Zandile Tshabalala is a fine artist born and bred in vibrant Soweto who identifies herself as a painter. Zandile Tshabalala is a fine artist who intends to evoke her audience’s curiosity and address messages of strength and confidence.
Personal research on the abovementioned has led Tshabalala to the realisation of the positioning and representation of black women in paintings as either invisible, inferior or marginalized. Although some of these narratives exist, Tshabalala’s work delves into the many aspects that have not been addressed and preserved for the future generation. With this in mind, her work particularly represents the black woman’s strength and vulnerability.
Tshabalala uses black skin tones on her figures as a tool to emphasise the blackness of the figure and in turn, make the figure stand out while either contrasting or matching with the different backgrounds. As a black female, she chose to represent the black female body as she felt it would be relatable and easier to address what she was aware of first before attempting to address other issues or narratives.
Tshabalala has shared five of her favourite creations and the concept behind each of the pieces.
Thinking bout’ you
The work Thinking bout’ you was the first work in my new body of work. The initial purpose of the work was to serve as an affirmation and reminder to myself. Feeling a bit distanced from myself, I felt an urge and need to represent myself in a position or state that would serve as the woman I believed or desired to be, which is a confident, bold and unapologetic woman. To this day, I still revisit this work to remind myself of my journey thus far and all the possibilities that one can attain by simply being themselves.
“Cow/Mother is a celebratory series that speaks about turning what was initially bad into good. Thinking about the title itself, I was looking at the usage of animalistic terms to downgrade or make references to female bodies. The term that stood out the most for me was the use of the term ‘cow’ to shame women, whether it be physically or emotionally.
Thinking about both the creature itself and the woman and their societal role; that of the cow as a sacred high valued animal in cultures such as the Nguni or even Eastern practices and religions, that of the mother as a caregiver and the closest being to nature itself. I felt that the term and association were highly misused and that there was a deep need to correct this. In the work, the figures are seen in poses that represent a sense of confidence, self-awareness, and self-love. The figures do not shy away from themselves nor their cow title but instead, embrace it and take ownership of it whilst restoring its value and sacredness.”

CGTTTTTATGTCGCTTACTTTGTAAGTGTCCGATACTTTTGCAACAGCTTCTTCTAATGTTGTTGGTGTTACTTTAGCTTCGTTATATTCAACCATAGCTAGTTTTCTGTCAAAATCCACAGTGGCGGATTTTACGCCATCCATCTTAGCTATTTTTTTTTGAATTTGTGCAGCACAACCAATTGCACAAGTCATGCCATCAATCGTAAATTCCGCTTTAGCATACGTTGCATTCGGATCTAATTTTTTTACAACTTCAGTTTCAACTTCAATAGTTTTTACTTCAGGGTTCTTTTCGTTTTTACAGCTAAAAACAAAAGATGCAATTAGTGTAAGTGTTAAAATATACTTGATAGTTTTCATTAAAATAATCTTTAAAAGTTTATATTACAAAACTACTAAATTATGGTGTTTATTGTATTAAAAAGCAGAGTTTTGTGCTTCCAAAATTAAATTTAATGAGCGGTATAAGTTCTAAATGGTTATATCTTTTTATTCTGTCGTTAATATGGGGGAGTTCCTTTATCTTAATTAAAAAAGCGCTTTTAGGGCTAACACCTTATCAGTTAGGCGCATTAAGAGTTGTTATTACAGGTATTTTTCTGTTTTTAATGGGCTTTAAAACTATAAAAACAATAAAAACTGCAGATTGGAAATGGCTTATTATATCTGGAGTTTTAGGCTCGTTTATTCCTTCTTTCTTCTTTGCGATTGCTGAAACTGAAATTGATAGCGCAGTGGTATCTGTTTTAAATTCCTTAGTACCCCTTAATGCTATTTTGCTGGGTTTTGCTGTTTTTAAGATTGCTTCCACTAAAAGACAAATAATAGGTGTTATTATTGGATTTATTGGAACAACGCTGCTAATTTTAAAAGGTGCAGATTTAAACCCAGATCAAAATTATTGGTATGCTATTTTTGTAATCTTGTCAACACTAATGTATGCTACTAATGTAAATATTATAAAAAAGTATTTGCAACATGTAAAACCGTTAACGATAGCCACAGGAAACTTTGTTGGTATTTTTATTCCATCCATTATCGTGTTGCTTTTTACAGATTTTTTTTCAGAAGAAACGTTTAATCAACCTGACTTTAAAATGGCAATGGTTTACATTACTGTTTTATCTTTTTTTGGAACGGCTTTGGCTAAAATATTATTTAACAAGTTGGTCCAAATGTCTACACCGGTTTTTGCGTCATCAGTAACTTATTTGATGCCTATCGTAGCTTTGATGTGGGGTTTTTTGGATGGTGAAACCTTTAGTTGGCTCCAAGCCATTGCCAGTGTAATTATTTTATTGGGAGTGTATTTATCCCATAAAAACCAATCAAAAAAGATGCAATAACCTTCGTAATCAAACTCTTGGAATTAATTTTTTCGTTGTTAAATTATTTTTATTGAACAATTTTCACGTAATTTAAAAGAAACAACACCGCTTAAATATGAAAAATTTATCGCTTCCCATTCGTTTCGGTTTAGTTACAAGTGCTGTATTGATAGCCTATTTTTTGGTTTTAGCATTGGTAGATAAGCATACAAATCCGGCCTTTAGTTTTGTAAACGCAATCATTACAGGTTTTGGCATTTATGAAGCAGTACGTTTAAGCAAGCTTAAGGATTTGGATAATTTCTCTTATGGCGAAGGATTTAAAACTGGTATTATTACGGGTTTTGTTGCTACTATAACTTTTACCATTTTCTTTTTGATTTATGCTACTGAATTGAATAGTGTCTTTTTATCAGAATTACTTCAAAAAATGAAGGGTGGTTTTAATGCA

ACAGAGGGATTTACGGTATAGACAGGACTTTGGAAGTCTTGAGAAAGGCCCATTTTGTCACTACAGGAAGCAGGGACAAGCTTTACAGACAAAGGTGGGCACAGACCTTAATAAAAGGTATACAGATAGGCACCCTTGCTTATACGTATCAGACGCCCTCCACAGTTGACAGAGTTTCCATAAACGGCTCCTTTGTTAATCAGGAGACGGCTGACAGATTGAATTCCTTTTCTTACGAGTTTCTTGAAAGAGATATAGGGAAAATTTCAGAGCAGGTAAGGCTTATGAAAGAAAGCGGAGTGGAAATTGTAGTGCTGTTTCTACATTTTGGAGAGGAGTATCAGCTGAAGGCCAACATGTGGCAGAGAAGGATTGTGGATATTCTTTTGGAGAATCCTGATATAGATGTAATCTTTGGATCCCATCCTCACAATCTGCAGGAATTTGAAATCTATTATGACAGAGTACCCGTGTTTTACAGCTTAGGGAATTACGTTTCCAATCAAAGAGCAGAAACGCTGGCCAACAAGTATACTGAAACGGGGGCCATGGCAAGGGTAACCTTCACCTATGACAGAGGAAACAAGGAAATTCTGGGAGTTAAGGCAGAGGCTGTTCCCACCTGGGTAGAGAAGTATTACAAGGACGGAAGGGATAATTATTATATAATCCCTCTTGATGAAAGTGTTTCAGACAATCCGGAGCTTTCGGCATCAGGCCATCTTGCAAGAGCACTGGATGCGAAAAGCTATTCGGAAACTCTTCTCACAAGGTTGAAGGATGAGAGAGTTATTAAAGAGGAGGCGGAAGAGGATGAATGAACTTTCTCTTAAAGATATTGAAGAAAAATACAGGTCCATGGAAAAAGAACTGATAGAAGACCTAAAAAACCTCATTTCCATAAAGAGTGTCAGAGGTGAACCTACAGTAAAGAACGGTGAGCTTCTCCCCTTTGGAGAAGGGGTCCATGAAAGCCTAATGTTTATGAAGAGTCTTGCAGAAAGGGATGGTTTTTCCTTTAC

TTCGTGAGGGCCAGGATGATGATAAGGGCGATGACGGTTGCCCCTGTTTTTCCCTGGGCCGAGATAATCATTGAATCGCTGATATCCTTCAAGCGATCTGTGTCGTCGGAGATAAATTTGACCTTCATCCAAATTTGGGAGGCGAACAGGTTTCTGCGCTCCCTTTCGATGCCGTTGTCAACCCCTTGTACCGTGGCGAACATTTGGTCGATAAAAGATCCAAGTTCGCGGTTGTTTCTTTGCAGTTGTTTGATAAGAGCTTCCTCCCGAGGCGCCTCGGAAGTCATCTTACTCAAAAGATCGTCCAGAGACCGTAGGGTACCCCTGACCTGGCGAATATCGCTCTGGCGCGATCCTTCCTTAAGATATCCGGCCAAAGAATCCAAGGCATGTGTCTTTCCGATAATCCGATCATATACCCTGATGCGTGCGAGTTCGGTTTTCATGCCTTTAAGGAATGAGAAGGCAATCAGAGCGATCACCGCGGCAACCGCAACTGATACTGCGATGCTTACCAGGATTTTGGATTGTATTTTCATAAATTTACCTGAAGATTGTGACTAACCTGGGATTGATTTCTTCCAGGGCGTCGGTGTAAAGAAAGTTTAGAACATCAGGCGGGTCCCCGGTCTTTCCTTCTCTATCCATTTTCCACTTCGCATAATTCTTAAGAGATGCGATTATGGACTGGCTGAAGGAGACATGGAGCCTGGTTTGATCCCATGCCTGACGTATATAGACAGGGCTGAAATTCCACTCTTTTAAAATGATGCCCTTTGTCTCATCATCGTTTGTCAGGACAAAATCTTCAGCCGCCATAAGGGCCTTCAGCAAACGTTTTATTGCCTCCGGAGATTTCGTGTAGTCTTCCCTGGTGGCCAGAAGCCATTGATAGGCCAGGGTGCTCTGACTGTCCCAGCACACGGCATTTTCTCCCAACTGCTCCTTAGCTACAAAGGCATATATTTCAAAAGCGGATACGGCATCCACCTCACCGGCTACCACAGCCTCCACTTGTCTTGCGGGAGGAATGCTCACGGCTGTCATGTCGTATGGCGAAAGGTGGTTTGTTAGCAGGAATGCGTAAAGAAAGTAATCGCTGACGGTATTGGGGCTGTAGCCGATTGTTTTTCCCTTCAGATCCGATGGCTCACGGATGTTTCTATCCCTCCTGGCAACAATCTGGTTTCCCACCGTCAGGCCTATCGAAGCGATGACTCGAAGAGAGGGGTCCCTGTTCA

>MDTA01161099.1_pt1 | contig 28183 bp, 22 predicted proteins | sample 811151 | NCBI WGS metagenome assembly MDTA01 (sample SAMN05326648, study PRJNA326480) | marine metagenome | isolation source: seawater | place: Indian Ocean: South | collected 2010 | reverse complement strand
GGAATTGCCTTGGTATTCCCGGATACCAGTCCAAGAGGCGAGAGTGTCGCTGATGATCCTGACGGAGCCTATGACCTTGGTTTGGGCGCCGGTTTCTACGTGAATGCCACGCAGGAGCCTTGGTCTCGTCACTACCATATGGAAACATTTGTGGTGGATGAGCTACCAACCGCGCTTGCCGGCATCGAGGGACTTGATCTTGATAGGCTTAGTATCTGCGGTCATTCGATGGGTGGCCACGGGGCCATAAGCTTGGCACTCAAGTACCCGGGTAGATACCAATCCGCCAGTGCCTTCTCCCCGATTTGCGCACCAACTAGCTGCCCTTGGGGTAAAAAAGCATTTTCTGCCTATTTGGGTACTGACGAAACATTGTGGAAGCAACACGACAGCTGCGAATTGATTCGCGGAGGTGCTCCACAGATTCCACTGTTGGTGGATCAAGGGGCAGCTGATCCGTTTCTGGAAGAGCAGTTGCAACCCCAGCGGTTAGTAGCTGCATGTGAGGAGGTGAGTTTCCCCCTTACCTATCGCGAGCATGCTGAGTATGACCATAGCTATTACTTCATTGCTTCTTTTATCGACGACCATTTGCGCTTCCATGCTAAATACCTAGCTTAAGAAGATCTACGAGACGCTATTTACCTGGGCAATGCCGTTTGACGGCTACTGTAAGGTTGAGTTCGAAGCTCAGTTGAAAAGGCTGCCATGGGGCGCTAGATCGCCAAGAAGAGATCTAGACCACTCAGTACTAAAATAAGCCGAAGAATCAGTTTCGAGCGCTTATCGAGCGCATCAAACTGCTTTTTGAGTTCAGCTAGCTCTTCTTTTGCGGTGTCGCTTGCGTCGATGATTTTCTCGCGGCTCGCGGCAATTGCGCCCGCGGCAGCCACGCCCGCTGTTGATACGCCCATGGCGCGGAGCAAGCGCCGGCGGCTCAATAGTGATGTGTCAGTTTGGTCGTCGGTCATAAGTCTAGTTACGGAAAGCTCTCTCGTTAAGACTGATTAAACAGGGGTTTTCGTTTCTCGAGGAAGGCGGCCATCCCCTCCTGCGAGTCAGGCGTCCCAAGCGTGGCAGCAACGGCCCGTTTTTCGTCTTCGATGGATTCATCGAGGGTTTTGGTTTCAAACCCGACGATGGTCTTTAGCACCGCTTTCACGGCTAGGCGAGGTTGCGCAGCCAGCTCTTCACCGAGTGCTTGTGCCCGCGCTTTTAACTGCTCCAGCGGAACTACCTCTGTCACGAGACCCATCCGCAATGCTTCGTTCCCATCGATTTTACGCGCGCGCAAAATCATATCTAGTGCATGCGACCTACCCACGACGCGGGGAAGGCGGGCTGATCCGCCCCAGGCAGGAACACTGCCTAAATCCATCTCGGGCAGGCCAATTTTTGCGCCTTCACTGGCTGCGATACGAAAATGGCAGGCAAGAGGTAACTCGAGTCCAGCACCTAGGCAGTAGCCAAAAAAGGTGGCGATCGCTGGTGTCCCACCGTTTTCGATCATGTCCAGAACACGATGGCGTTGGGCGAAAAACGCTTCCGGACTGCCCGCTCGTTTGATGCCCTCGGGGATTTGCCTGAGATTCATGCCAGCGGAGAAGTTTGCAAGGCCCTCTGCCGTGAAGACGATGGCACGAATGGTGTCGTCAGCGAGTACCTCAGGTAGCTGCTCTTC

“Zandile is work that is meant to encourage the black female body to take pride and charge of their sensuality, sexuality and their bodies especially in a time where women who live and express themselves boldly are muted or looked down upon. I made the choice of using the colour black for most of the composition as a way to emphasize the figure’s blackness and simultaneously make the figure blend in with the background. In my research for my work, I have found that this was done numerously in historical paintings whereby the black female figure is placed in the background and woman of different colours in the front to represent beauty.
In this work, I refer to all those women placed at the back, except that here the figure is being used to symbolize her own beauty, and takes charge of her own sensuality whilst further daring and challenging the viewer to look at her as she does the same to the viewer.”
“Chin up is a work that was done to give comfort and reassurance of a better future or condition than the present one. The work is meant to be a reminder to the viewer and to myself that distress and sadness do not mean weakness but are instead just fleeting states, and so one should let them pass through the body without allowing these emotions to consume them. In other words, one should transcend beyond these states. This is a work that sits as a reminder for the need to reserve strength and assurance for oneself.”
“Going back to thoughts of the positioning of a black woman as servants, I noticed an internalized pattern and need to consistently be busy within her household. This bothered me as I would find that busyness was starting to read as a black woman’s thing and whenever she would sit she experienced some guilt as she has been taught to always find something to do (especially of a domestic nature).
The work Glenda depicts my mother lazily sprawled on the sofa in deep contemplation after a long day of work. I felt the need to capture and immortalize this moment because she knew that this was a fleeting and short moment, and felt that it should be normalized and internalized also. With this work, I hope that the viewer understands that it is okay to relax, and pause their busy (working) lives in order to breathe and reconnect with the self.”